Cluster headaches, though rare, are the most severe type of headache. They are commonly experienced by middle-aged men with a history of smoking. The name “cluster headaches” comes from their tendency to occur in clusters, with one to eight headaches a day, often recurring during the same time of year every year or two.

These headaches strike suddenly and can last anywhere from 30 minutes to an hour. They cause intense pain on one side of the head and may lead to red, painful, watery, and droopy eyes. The nose may also run or be blocked, and there could be associated nausea and sensitivity to light. During a cluster headache attack, individuals may become restless and agitated.

Treatment for cluster headaches can involve inhaling high-flow oxygen or using medications like triptans or verapamil.

There are over 300 types of headaches, most with unknown causes.

  • What Causes Headaches?
What Causes Headaches?

There are several factors that can cause headaches.
Common triggers for tension headaches include:
• Stress
• Fatigue
• Muscle or joint problems in the neck or jaw
While many migraines can occur without warning, most are set off by a certain trigger, which varies from person to person. People who suffer from migraines are often sensitive to the same trigger.
Common migraine triggers include:
• Fatigue
• Stress
• Change of weather, such as rising heat or humidity
• Sensory stimulators, like loud noises, strong smells or flickering lights
• Dietary triggers, such as missing a meal, alcohol, a change in caffeine intake, MSG, chocolate, aged cheese or nitrates in cured meats and fish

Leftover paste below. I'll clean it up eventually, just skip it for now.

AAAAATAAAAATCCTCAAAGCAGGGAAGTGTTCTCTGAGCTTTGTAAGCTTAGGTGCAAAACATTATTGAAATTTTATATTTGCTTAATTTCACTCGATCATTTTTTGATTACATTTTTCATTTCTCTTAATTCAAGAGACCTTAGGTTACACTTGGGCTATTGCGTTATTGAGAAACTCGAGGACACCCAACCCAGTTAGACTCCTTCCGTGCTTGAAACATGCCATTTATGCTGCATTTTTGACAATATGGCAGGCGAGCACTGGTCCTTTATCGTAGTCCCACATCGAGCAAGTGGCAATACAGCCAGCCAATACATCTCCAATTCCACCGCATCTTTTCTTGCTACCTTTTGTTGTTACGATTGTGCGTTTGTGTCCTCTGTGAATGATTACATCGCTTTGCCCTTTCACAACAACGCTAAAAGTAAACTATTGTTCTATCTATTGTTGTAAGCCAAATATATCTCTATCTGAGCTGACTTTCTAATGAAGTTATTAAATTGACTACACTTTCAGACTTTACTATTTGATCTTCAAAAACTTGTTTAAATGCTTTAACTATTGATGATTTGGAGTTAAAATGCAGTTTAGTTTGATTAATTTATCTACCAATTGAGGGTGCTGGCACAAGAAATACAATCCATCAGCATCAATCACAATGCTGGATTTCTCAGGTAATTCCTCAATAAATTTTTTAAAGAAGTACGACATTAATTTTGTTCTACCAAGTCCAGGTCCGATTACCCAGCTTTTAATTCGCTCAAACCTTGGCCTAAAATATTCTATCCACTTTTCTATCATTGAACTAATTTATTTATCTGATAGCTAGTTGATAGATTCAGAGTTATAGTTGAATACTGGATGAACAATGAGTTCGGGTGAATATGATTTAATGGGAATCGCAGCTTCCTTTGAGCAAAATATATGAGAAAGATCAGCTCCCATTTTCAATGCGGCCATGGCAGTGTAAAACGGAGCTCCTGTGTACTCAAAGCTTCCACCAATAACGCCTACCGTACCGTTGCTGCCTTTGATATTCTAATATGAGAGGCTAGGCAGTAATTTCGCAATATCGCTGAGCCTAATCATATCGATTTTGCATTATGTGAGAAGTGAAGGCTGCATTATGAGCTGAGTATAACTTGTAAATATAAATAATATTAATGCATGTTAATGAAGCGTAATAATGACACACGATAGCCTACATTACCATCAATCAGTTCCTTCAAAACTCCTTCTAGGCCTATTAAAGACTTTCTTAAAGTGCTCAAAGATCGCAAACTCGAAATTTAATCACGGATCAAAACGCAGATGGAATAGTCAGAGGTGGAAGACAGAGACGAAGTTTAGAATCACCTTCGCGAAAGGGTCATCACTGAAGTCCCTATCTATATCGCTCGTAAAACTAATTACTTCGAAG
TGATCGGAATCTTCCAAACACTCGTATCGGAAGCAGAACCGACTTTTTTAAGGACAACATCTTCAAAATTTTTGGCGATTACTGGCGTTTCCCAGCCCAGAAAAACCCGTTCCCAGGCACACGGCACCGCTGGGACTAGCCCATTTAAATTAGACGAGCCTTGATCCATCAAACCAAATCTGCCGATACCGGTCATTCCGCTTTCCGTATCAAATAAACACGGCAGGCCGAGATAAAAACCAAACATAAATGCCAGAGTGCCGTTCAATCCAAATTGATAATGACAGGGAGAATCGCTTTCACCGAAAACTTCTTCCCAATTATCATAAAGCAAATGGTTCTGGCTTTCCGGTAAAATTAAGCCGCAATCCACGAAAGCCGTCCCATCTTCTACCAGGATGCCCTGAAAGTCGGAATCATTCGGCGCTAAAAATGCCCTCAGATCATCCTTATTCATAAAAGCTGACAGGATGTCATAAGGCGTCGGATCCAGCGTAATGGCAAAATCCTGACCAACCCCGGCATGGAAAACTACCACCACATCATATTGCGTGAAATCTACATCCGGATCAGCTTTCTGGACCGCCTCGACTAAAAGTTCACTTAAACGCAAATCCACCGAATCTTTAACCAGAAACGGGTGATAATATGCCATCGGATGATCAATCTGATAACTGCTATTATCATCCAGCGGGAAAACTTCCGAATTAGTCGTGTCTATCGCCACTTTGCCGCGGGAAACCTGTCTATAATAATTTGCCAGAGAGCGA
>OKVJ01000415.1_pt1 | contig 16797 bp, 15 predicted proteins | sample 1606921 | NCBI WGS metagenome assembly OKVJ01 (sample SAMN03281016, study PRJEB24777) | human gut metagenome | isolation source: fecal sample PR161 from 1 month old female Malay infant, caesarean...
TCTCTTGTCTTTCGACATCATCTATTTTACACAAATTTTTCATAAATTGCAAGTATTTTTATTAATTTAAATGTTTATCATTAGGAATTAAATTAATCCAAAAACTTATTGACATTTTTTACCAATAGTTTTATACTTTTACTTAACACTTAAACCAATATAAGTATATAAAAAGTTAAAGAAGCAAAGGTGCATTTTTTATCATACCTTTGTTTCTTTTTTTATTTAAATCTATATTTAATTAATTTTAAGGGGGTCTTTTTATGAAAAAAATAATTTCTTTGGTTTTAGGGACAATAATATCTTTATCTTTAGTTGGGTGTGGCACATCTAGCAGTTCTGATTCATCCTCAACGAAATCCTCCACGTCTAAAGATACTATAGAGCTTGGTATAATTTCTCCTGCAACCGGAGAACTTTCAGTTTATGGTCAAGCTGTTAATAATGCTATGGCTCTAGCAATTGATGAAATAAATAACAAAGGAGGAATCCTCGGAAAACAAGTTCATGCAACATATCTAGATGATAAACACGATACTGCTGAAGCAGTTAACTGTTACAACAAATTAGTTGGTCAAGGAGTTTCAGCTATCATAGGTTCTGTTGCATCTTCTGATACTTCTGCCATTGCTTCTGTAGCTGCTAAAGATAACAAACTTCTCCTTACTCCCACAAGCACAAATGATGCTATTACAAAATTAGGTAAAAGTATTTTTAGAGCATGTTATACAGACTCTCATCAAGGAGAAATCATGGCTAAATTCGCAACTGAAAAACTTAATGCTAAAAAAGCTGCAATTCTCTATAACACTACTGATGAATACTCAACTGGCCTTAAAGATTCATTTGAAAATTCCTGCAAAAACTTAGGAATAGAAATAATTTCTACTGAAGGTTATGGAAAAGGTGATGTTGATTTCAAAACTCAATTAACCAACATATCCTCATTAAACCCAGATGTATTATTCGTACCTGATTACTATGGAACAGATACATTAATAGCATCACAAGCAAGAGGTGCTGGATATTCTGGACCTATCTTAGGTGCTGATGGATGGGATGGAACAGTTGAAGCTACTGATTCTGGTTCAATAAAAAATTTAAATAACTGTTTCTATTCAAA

Cluster headaches are not usually associated with the usual dietary or stress triggers like their tension headache and migraine counterparts. The patterns associated with cluster headaches suggest that abnormalities in the body’s biological clock could play a role. Other triggers of cluster headaches can include alcohol or certain medications such as nitroglycerin.

There are over 300 types of headaches, most with unknown causes.

  • When Should I See a Doctor?
When Should I See a Doctor?

When it comes to headaches or migraines, the majority of cases are not indicative of a serious medical problem. Individuals who regularly experience headaches or migraines are familiar with their typical patterns. However, if you encounter any unusual symptoms or issues that are more severe than usual, it is advisable to seek advice from your doctor.

New headache symptoms that could prompt an immediate call to your doctor include:

  • The trouble with speech, confusion, personality changes or seizures
  • Fever, a stiff neck, shortness of breath or a rash
  • Severe nausea or vomiting
  • Dizziness, sudden loss of balance, weakness, numbness, tingling or not being able to move your body
  • Headaches that are triggered by bending, coughing, sexual activity or other intense physical activity
  • Headache pain that wakes you up at night
  • Headaches after a head injury or accident
  • A new type of headache that starts after age 50
  • A recent headache symptom that is different to your usual pattern of attacks

The following symptoms may not warrant urgent care, but you should let your doctor know if you: